family schema. Dictionaries are described on the main help command output.
    Dictionary must include name of column family to alter.
    To change or add the ‘f1’ column family in table ‘t1’ from defaults
    to instead keep a maximum of 5 cell VERSIONS, do:hbase> alter_async ‘t1’, NAME => ‘f1’, VERSIONS => 5To delete the ‘f1’ column family in table ‘t1’, do:

    hbase> alter_async ‘t1’, NAME => ‘f1’, METHOD => ‘delete’or a shorter version:hbase> alter_async ‘t1’, ‘delete’ => ‘f1’
    You can also change table-scope attributes like MAX_FILESIZE
    MEMSTORE_FLUSHSIZE, READONLY, and DEFERRED_LOG_FLUSH.

    For example, to change the max size of a family to 128MB, do:

    hbase> alter ‘t1’, METHOD => ‘table_att’, MAX_FILESIZE => ‘134217728’

    There could be more than one alteration in one command:

    hbase> alter ‘t1’, {NAME => ‘f1’}, {NAME => ‘f2’, METHOD => ‘delete’}

    To check if all the regions have been updated, use alter_status <table_name>

  10. count :
    Counts the number of rows in table. COUNT interval is by default 1000, one can increase the interval as well as set scan caching on count scan by default.
    hbase> count ‘t1’, INTERVAL => 100000
    hbase> count ‘t1’, CACHE => 1000
    hbase> count ‘t1’, INTERVAL => 10, CACHE => 1000

  11. delete :
    Put a delete cell value at specified table/row/column and optionally
    timestamp coordinates. Deletes must match the deleted cell’s
    coordinates exactly. When scanning, a delete cell suppresses older
    versions. To delete a cell from ‘t1’ at row ‘r1’ under column ‘c1’
    marked with the time ‘ts1’, do:hbase> delete ‘t1’, ‘r1’, ‘c1’, ts1
  12. deleteall :
    Delete all cells in a given row; pass a table name, row, and optionally
    a column and timestamp. Examples:hbase> deleteall ‘t1’, ‘r1’
    hbase> deleteall ‘t1’, ‘r1’, ‘c1’
    hbase> deleteall ‘t1’, ‘r1’, ‘c1’, ts1

  13. get :
    Get row or cell contents; pass table name, row, and optionally
    a dictionary of column(s), timestamp, timerange and versions.
    Examples:
    hbase> get ‘t1’, ‘r1’
    hbase> get ‘t1’, ‘r1’, {TIMERANGE => [ts1, ts2]}
    hbase> get ‘t1’, ‘r1’, {COLUMN => ‘c1’}
    hbase> get ‘t1’, ‘r1’, {COLUMN => [‘c1’, ‘c2’, ‘c3’]}
    hbase> get ‘t1’, ‘r1’, {COLUMN => ‘c1’, TIMESTAMP => ts1}
    hbase> get ‘t1’, ‘r1’, {COLUMN => ‘c1’, TIMERANGE => [ts1, ts2], VERSIONS => 4}
    hbase> get ‘t1’, ‘r1’, {COLUMN => ‘c1’, TIMESTAMP => ts1, VERSIONS => 4}
    hbase> get ‘t1’, ‘r1’, {FILTER => “ValueFilter(=, ‘binary:abc’)”}
    hbase> get ‘t1’, ‘r1’, ‘c1’
    hbase> get ‘t1’, ‘r1’, ‘c1’, ‘c2’
    hbase> get ‘t1’, ‘r1’, [‘c1’, ‘c2’]
  14.  put :
    Put a cell ‘value’ at specified table/row/column and optionally
    timestamp coordinates. To put a cell value into table ‘t1’ at
    row ‘r1’ under column ‘c1’ marked with the time ‘ts1’, do:hbase> put ‘t1’, ‘r1’, ‘c1’, ‘value’, ts1

  15. scan :
    Scan a table; pass table name and optionally a dictionary of scanner
    specifications. Scanner specifications may include one or more of:
    TIMERANGE, FILTER, LIMIT, STARTROW, STOPROW, TIMESTAMP, MAXLENGTH,
    or COLUMNS, CACHEIf no columns are specified, all columns will be scanned.
    To scan all members of a column family, leave the qualifier empty as in
    ‘col_family:’.The filter can be specified in two ways:
    1. Using a filterString – more information on this is available in the
    Filter Language document attached to the HBASE-4176 JIRA
    2. Using the entire package name of the filter.Some examples:hbase> scan ‘.META.’
    hbase> scan ‘.META.’, {COLUMNS => ‘info:regioninfo’}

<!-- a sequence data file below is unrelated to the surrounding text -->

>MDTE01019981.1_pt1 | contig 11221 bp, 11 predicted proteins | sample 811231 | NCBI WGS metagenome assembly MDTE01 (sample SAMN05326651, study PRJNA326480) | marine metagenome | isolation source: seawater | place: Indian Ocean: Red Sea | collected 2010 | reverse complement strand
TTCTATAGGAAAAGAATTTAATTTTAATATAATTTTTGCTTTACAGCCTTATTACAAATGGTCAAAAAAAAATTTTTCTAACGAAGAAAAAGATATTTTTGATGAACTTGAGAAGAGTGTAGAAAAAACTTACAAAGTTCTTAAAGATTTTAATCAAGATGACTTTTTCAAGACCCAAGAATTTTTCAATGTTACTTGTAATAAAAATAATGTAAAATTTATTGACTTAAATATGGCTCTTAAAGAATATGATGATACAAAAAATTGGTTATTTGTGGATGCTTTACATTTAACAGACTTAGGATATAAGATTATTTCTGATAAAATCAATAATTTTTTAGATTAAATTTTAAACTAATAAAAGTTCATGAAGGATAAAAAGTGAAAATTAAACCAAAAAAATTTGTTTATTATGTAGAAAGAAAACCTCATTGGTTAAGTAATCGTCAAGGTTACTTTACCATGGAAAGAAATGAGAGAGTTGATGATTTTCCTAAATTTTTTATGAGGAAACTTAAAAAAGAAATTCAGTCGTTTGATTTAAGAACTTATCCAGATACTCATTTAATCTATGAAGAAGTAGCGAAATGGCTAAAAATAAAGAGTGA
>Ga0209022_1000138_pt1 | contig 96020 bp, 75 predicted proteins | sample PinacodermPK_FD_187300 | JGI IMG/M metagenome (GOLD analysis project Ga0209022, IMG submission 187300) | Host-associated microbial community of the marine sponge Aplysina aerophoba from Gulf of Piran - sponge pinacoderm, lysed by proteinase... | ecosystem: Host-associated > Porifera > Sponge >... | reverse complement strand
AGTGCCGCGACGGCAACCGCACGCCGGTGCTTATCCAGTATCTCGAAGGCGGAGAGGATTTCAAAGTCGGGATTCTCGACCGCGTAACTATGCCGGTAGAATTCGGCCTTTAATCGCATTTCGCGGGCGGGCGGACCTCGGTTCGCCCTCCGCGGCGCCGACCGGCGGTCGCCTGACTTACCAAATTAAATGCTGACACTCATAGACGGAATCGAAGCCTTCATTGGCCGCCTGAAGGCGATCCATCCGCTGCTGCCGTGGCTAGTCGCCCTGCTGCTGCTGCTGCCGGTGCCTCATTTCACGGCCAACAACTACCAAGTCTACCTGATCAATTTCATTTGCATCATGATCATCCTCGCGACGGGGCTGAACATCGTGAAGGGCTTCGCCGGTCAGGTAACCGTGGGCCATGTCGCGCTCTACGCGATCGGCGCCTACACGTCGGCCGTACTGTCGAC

hbase> scan ‘t1’, {COLUMNS => [‘c1’, ‘c2’], LIMIT => 10, STARTROW => ‘xyz’}
    hbase> scan ‘t1’, {COLUMNS => ‘c1’, TIMERANGE => [1303668804, 1303668904]}
    hbase> scan ‘t1’, {FILTER => “(PrefixFilter (‘row2’) AND
    (QualifierFilter (>=, ‘binary:xyz’))) AND (TimestampsFilter ( 123, 456))”}
    hbase> scan ‘t1’, {FILTER =>
    org.apache.hadoop.hbase.filter.ColumnPaginationFilter.new(1, 0)}
  16. truncate :
    Disables, drops and recreates the specified table.
    Examples:
    hbase>truncate ‘t1’

    Reference :
    https://learnhbase.wordpress.com/2013/03/02/hbase-shell-commands/

    https://www.cloudera.com/documentation/enterprise/5-5-x/topics/admin_hbase_filtering.html

 

 

Data types of Spark Mlib – Part 2

Friends, so far we have gone through Basic types of spark mllib data type. Spark mllib also supports distributed matrices that includes Row Matrix , IndexedRowMatrix, CoordinateMatrix, BlockMatrix.

A distributed matrix has long-typed row and column indices and double-typed values, stored distributively in one or more RDDs. It is very important to choose the right format to store large and distributed matrices. Converting a distributed matrix to a different format may require a global shuffle, which is quite expensive. Four types of distributed matrices have been implemented so far.

  1. RowMatrix :A RowMatrix is made up of collection of row which made up of local vector. Since each row is represented by a local vector, the number of columns is limited by the integer range but it should be much smaller in practice.

    A RowMatrix can be created from an RDD[Vector] instance. Then we can compute its column summary statistics and decompositions. QR decomposition is of the form A = QR where Q is an orthogonal matrix and R is an upper triangular matrix.

    Example :

  2.  
    val rows: RDD[Vector] = sc.parallelize(Seq(Vectors.dense(1.0, 0.0, 3.0),Vectors.dense(2.0,30.0,4.0))) 
    O/p :rows: org.apache.spark.rdd.RDD[org.apache.spark.mllib.linalg.Vector] = ParallelCollectionRDD[2] at parallelize at <console>:26
    val mat: RowMatrix = new RowMatrix(rows) // Get its size. val m = mat.numRows() val n = mat.numCols()
    
  3. IndexedRowMatrix :

    It is similar to RowMatrix where each row represented by it’s index & local vector
    An IndexedRowMatrix can be created from an RDD[IndexedRow] instance, where IndexedRow is a wrapper over (Long, Vector).

    Example :

    import org.apache.spark.mllib.linalg.distributed.{IndexedRow, IndexedRowMatrix, RowMatrix}
    
    val rows: RDD[IndexedRow] = sc.parallelize(Seq(IndexedRow(0,Vectors.dense(1.0,2.0,3.0)),IndexedRow(1,Vectors.dense(4.0,5.0,6.0)))
    // Create an IndexedRowMatrix from an RDD[IndexedRow].